Outsourcing company embroiled in RBC controversy defends business practices - Macleans.ca

Outsourcing company embroiled in RBC controversy defends business practices


TORONTO – The increasingly widespread use of outsourcing and the way in which Canada’s temporary foreign worker program could be used to facilitate the practice emerged as a key issue Tuesday in the controversy over the Royal Bank of Canada’s decision to outsource dozens of Toronto jobs.

Many Canucks have lambasted RBC after it came to light that Canada’s largest bank contracted an external supplier called iGate to provide certain technology services, a decision which ousts 45 employees from their current roles.

Questions have been raised about how iGate brought its own employees into Canada under the temporary foreign worker program so they could be trained at RBC branches for the services they’ll be providing to the bank. The program itself has been criticized as a tool that allows companies to opt for temporary workers who can be paid up to 15 per cent less than Canadians.

iGate told The Canadian Press on Tuesday that it operates with a “high level of integrity” and will “fully co-operate” with a government investigation into the situation.

“iGATE’s hiring practices are in full compliance with all Canadian laws,” said Jason Trussell, senior vice president and regional head of iGate Canada.

Human Resources Minister Diane Finley has asked officials to review documents submitted by iGate after apparent discrepancies appeared between public statements made by RBC and information previously provided to the government by iGate.

“We are very concerned with recent issues involving the Temporary Foreign Worker program,” Finley’s spokeswoman Alyson Queen said Tuesday.

“Officials are investigating recent reports concerning labour market opinions granted to iGate and will look into any evidence that the program is being misused.”

To obtain permits for temporary foreign workers, companies need to apply for labour market opinions and show that a Canadian cannot be found to do the work.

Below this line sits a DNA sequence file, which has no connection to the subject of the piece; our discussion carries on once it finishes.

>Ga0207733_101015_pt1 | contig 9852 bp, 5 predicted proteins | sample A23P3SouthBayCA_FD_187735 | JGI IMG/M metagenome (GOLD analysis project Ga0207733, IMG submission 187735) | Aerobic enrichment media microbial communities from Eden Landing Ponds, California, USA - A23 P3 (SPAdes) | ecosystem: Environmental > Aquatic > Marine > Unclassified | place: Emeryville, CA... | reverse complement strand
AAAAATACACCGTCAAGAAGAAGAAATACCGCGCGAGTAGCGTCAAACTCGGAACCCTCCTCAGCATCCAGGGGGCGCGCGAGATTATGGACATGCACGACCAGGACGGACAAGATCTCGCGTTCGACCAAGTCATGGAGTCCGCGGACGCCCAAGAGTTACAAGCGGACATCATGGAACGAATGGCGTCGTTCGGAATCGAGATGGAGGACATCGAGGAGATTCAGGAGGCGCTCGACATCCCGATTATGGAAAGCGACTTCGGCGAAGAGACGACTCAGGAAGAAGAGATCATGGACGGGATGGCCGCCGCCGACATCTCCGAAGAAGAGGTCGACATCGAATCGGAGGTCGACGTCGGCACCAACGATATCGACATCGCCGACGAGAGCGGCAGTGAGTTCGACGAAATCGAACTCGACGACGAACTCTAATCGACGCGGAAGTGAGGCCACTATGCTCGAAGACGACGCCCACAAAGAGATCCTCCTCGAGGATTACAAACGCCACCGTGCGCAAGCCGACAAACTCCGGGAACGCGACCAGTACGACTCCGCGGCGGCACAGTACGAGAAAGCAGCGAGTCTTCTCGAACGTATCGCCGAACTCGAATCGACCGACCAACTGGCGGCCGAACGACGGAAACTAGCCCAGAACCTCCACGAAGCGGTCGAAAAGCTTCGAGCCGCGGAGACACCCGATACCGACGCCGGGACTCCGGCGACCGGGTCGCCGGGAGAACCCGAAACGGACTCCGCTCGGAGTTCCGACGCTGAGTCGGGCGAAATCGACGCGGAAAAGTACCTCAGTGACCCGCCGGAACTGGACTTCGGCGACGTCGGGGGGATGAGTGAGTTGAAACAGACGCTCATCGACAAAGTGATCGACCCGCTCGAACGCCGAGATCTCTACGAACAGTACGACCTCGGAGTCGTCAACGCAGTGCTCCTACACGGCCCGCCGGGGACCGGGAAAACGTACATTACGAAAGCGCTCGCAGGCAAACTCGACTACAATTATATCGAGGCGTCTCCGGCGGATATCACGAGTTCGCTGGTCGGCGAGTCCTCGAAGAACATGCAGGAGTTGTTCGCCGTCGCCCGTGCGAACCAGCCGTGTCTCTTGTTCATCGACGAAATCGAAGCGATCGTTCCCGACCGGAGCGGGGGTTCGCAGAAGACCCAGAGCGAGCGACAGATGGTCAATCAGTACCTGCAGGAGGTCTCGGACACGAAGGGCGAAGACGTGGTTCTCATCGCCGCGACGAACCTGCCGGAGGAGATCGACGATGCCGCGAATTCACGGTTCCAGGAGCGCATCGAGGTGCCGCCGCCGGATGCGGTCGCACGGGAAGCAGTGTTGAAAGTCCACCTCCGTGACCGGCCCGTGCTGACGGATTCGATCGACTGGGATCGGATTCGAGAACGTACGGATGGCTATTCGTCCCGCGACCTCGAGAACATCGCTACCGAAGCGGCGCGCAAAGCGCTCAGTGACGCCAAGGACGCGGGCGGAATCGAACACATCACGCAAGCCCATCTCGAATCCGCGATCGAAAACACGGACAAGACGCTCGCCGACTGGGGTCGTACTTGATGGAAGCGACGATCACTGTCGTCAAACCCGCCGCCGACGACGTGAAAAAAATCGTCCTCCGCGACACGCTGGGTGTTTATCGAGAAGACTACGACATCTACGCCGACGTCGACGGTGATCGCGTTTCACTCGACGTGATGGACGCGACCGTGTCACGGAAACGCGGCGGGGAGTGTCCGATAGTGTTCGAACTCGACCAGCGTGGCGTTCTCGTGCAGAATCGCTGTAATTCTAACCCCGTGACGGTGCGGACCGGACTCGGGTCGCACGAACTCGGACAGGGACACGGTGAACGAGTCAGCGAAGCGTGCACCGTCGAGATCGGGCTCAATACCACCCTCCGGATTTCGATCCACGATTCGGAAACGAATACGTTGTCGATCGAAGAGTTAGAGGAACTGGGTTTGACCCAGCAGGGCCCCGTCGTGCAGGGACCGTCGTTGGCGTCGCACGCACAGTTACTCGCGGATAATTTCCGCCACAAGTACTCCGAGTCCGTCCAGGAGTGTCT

One immigration expert said iGate may have received a positive labour market opinion by demonstrating that the permits it was seeking were for jobs that were never going to remain in Canada over the long term.

“The work permits haven’t been issued with the intention of them doing work in Canada. These jobs are going to get outsourced to India, which is nothing illegal,” said Toronto immigration lawyer Chantal Desloges.

“I think the public outrage is being directed towards temporary foreign workers but it’s not actually about that. What people are really upset about is jobs going to India, China.”

Desloges added that the labour market opinion system runs on an honour-based system and could benefit from more oversight.

The practice of outsourcing, however, isn’t likely to disappear, said one expert with Western University’s Richard Ivey School of Business.

“Outsourcing is just international trade in the service sector and the rationale to support it is similar to the trade of manufactured goods,” said Shih-Fen Chen.

To explain the positives of the practice, Chen argued that outsourcing a Canadian company’s technical services could result in higher incomes for an overseas worker who might later choose to buy or invest in Canadian products. The tricky issue for corporations is to manage the impact of outsourcing on their existing employees.

“Can the person who works for a bank easily find a job after the bank outsourced the service to another country? That is the problem. But overall it should be good for both countries involved.”

iGate (NASDAQ: iGATE), headquartered in the U.S. with offices around the world, employs more than 28,000 people and counts RBC as one of its larger clients.

The company has run afoul of international laws involving temporary foreign workers in the past.

In 2008, the U.S. Department of Justice ordered iGate to pay US$45,000 in civil penalties to settle allegations that the company had discriminated against American citizens in its employment practices.

The settlement also required iGate to train its recruitment staff and post a non-discrimination statement on its website.

The Justice Department found that between May and June of 2006, iGate placed 30 job announcements for computer programmers that “expressly favoured” people holding a temporary foreign worker visa, consequently discriminating against U.S. citizens, permanent residents and other legal U.S. workers.